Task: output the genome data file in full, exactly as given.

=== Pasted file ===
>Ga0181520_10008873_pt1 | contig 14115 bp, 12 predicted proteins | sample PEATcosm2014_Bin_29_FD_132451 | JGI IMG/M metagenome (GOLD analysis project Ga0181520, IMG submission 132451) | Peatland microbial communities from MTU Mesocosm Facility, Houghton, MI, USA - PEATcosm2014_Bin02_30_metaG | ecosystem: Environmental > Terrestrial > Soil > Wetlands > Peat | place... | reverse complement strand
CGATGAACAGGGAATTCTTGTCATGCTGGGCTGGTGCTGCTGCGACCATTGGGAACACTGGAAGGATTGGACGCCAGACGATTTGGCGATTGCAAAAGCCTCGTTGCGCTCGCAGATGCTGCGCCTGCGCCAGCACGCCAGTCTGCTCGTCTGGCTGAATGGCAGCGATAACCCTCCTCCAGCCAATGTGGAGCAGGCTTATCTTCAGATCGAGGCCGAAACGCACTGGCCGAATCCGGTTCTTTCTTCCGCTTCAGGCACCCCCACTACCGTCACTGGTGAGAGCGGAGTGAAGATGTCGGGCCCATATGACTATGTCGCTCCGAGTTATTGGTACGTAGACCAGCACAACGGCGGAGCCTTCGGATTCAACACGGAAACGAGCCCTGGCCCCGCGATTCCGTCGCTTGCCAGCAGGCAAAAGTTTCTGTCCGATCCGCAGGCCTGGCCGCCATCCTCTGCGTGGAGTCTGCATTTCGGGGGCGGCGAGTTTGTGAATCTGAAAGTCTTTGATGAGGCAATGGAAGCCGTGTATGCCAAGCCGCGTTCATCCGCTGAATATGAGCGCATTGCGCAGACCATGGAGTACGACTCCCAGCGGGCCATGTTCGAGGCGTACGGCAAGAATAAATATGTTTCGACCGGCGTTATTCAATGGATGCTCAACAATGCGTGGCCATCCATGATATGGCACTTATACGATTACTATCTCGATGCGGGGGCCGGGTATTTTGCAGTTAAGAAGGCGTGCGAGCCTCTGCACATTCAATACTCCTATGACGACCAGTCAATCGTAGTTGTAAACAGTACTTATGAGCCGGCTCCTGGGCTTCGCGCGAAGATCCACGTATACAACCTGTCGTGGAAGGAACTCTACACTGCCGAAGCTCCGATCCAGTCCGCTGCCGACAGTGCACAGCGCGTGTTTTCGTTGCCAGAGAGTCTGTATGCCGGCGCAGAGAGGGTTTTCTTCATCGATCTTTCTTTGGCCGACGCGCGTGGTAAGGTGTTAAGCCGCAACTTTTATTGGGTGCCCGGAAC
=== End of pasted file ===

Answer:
>Ga0181520_10008873_pt1 | contig 14115 bp, 12 predicted proteins | sample PEATcosm2014_Bin_29_FD_132451 | JGI IMG/M metagenome (GOLD analysis project Ga0181520, IMG submission 132451) | Peatland microbial communities from MTU Mesocosm Facility, Houghton, MI, USA - PEATcosm2014_Bin02_30_metaG | ecosystem: Environmental > Terrestrial > Soil > Wetlands > Peat | place... | reverse complement strand
CGATGAACAGGGAATTCTTGTCATGCTGGGCTGGTGCTGCTGCGACCATTGGGAACACTGGAAGGATTGGACGCCAGACGATTTGGCGATTGCAAAAGCCTCGTTGCGCTCGCAGATGCTGCGCCTGCGCCAGCACGCCAGTCTGCTCGTCTGGCTGAATGGCAGCGATAACCCTCCTCCAGCCAATGTGGAGCAGGCTTATCTTCAGATCGAGGCCGAAACGCACTGGCCGAATCCGGTTCTTTCTTCCGCTTCAGGCACCCCCACTACCGTCACTGGTGAGAGCGGAGTGAAGATGTCGGGCCCATATGACTATGTCGCTCCGAGTTATTGGTACGTAGACCAGCACAACGGCGGAGCCTTCGGATTCAACACGGAAACGAGCCCTGGCCCCGCGATTCCGTCGCTTGCCAGCAGGCAAAAGTTTCTGTCCGATCCGCAGGCCTGGCCGCCATCCTCTGCGTGGAGTCTGCATTTCGGGGGCGGCGAGTTTGTGAATCTGAAAGTCTTTGATGAGGCAATGGAAGCCGTGTATGCCAAGCCGCGTTCATCCGCTGAATATGAGCGCATTGCGCAGACCATGGAGTACGACTCCCAGCGGGCCATGTTCGAGGCGTACGGCAAGAATAAATATGTTTCGACCGGCGTTATTCAATGGATGCTCAACAATGCGTGGCCATCCATGATATGGCACTTATACGATTACTATCTCGATGCGGGGGCCGGGTATTTTGCAGTTAAGAAGGCGTGCGAGCCTCTGCACATTCAATACTCCTATGACGACCAGTCAATCGTAGTTGTAAACAGTACTTATGAGCCGGCTCCTGGGCTTCGCGCGAAGATCCACGTATACAACCTGTCGTGGAAGGAACTCTACACTGCCGAAGCTCCGATCCAGTCCGCTGCCGACAGTGCACAGCGCGTGTTTTCGTTGCCAGAGAGTCTGTATGCCGGCGCAGAGAGGGTTTTCTTCATCGATCTTTCTTTGGCCGACGCGCGTGGTAAGGTGTTAAGCCGCAACTTTTATTGGGTGCCCGGAAC